czech republic

In Search of Medieval Beauty in Prague

journey profile

Where: Prague. Czech Republic, Central Europe
When: July 2005
Highlights: Charles Bridge and Tower, Church of Our Lady, Tyn Cathedral, Zizkov TV Tower, Powder Tower, Pedalo Riding on Vlatva River, Prague Metro, Prague Castle, Astronomical Clock.
How: International flights, walking, pedalo
Counter: 1 country
Illnesses or mishaps: None


The Czech Republic is a new country which owes its existence to the dissolution of the former Soviet Union. In 1993 the former Czechoslovakia peacefully split into two countries: Slovakia and the Czech Republic. Unbeknown to me, I was to find myself in the 'other half' of what was Czechoslovakia only two years later when I visited Slovakia as part of my mammoth Inter-rail journey around twelve European countries.

Prague is a handsome city and a go-to destination for any traveller into their architecture; Gothic, Baroque, Neoclassical and Romanesque are all located within a short saunter around the Old Town and Wesceslas Squares. Luckily for Praguers and travellers alike, the city escaped the worst of communism's destructive tendencies which befell other European capitals residing behind the Iron Curtain. In Romania, for example, communism's architectural destruction saw the complete demolition of whole streets and the repositioning of religious buildings behind the dull uniformity of communist apartment blocks.

My time in Prague was spent doing what many others come to the city to do: sauntering through its maze of cobbled streets, taking photographs of its beautiful architecture, drinking coffee in many of its western-oriented cafes and bobbing on the Vltava River on a pedalo. The most remarkable building in the city is the Tyn Cathedral, a Gothic masterpiece with its sharp black spikes which, in my opinion, look like ornate witches' hats. The oldest working astronomical clock in the world resides on a wall of Prague City Hall, the Powder Tower on the Charles Bridge and the sleepy Vltava River are all on the itinerary of any visitor to the city and who all, it seemed, wanted to visit these places at the same time as me. And this brings me to the Achilles heel of the Prague body: the city's beauty means that it's unavoidable that you'll have to share your treasured moments in this magical city with, seemingly, thousands of others and at the same time. Still, you can't have everything.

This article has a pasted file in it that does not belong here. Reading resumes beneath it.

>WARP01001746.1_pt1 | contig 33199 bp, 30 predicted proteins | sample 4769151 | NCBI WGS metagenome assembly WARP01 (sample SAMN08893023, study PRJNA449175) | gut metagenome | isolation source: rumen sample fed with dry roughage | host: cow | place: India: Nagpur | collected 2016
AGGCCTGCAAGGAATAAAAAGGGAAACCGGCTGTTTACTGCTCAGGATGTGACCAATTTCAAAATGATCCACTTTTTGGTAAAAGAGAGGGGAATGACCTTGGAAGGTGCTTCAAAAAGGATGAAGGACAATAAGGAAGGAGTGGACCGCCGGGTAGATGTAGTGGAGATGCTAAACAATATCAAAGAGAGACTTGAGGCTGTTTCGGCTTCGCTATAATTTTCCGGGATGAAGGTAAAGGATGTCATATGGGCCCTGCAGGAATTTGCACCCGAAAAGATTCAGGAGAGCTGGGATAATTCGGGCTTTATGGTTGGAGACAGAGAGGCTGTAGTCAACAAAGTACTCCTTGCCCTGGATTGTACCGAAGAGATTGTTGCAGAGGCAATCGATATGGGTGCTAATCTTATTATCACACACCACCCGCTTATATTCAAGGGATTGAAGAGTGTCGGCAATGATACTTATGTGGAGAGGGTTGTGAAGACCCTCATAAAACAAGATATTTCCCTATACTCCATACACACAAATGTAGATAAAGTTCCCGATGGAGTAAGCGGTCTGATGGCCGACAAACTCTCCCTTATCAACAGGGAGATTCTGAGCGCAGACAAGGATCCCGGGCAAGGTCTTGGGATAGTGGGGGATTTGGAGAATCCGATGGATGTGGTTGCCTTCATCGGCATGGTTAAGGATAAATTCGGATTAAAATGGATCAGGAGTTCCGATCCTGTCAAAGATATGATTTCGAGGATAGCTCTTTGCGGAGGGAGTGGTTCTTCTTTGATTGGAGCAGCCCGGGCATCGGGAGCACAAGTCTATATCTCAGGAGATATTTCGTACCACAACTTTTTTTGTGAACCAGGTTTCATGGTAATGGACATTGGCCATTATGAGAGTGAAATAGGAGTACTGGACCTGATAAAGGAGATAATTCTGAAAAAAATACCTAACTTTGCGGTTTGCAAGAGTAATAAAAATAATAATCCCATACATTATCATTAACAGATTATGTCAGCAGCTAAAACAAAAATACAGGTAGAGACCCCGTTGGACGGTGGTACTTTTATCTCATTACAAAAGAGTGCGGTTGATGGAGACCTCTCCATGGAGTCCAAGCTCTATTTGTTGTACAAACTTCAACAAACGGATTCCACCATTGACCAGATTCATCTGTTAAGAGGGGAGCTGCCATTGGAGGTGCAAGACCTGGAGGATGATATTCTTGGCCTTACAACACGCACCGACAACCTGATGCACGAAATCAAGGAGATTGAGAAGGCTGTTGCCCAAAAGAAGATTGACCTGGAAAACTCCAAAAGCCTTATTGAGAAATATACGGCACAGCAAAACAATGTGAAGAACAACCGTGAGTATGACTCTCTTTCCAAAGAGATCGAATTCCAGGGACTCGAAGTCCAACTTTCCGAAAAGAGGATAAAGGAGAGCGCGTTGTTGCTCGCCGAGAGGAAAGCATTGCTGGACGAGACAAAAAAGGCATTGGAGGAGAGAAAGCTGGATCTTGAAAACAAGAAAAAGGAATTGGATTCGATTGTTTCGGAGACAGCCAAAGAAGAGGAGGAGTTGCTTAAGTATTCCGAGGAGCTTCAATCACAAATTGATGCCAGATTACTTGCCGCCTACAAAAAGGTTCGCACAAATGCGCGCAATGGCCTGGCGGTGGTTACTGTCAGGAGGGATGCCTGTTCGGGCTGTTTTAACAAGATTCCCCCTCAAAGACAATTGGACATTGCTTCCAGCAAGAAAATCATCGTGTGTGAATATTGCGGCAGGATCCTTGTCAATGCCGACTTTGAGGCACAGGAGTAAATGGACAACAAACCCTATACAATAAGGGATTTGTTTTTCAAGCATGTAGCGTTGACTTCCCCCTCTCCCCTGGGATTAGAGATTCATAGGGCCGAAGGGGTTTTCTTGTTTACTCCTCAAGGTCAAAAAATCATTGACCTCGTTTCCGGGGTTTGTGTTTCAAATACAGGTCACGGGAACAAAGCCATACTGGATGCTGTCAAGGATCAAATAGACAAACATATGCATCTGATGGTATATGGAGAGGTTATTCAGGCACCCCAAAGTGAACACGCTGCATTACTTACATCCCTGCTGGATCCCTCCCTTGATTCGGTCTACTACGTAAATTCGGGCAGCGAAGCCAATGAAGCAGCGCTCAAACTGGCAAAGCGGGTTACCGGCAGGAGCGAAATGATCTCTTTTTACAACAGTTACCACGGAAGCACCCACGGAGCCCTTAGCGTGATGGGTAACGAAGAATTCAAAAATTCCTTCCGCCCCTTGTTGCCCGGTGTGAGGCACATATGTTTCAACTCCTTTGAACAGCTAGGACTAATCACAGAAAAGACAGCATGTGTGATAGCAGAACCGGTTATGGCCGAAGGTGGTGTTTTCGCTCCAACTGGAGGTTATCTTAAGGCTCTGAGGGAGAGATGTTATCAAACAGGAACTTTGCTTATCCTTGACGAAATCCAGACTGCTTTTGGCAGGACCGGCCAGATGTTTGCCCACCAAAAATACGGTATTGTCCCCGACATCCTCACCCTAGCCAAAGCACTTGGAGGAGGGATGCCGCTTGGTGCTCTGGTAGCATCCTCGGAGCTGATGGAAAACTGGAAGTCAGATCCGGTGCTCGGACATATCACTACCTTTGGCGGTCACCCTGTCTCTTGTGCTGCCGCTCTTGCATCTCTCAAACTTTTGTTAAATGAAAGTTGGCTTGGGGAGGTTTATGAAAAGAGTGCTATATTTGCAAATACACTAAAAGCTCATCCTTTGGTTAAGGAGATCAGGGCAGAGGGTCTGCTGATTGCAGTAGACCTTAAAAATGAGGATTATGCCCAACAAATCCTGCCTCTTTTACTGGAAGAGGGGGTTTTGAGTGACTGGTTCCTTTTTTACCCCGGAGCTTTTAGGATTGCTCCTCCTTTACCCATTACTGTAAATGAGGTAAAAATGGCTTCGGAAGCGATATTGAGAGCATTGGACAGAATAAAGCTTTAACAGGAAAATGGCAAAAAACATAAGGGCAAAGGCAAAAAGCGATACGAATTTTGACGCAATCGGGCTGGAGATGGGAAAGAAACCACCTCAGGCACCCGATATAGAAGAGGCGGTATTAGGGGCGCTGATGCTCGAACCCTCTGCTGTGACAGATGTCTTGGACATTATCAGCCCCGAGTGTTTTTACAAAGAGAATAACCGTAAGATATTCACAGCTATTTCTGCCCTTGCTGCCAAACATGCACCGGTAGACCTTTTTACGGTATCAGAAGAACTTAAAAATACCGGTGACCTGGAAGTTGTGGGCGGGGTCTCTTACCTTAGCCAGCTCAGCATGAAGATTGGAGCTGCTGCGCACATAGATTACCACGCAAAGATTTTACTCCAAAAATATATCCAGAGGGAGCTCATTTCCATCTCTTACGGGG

Prague is a land of spires, turrets and domes but she does have a few other things up her sleeve which are a little unexpected. One of these is the Zizkov Tower which intruded into many of my Prague skyline photographs from the Powder Tower on Charles Bridge. At 216m high and with its striped antenna and three silvery, globular platforms it looks less Neoclassical and more fantastical - incongruously looking like it has landed from outer space. It is completely out of keeping with the rest of the city - and I loved it. I feel it made the skyline all the more appealing - although I have no doubt traditionalists do not feel the same way as me.


The iconic black Gothic towers of Tyn Cathedral. I can't help but think they look like ornate witches' hats.


 View of Charles Bridge as seen from the top of the Powder Tower and, right, the Powder Tower itself.


The Prague spires are silhouetted at dusk, reflecting on the waters of the Vltava River.


The awesome geometric-metallic designs of the Prague Metro.


Prague's historic charm in Old Town Square.


The 15th Century Prague City Hall and the world's oldest working astronomical clock on its side.


Prague Castle and, right, one of St Vitus Cathedral's stained glass windows.


Clock tower and ornate buildings and, right, along the banks of the Vltava River.


Technicolour Prague: puppets for sale and, right, Old Town Square featuring City Hall and Tyn Cathedral.


The Zizkov tower looks distinctly out of step with the rest of the city and, right, the turret of Prague Castle.


Prague - a medieval city of dreamy spires, domes and turrets.



travel tips

  • Be sure to head outside of the old town. It can be a bit of a tourist trap. If you're staying for more than a couple of days, get outside of Prague. I wished I had.
  • Visit the Zizkov TV Tower - not only is it one of the world's most bizarre, it also has a restaurant.
  • Be mindful that many locals are unlikely to be able to afford the kinds of prices you'll be paying as a tourist. Bear this in mind when it comes to tipping for good service.


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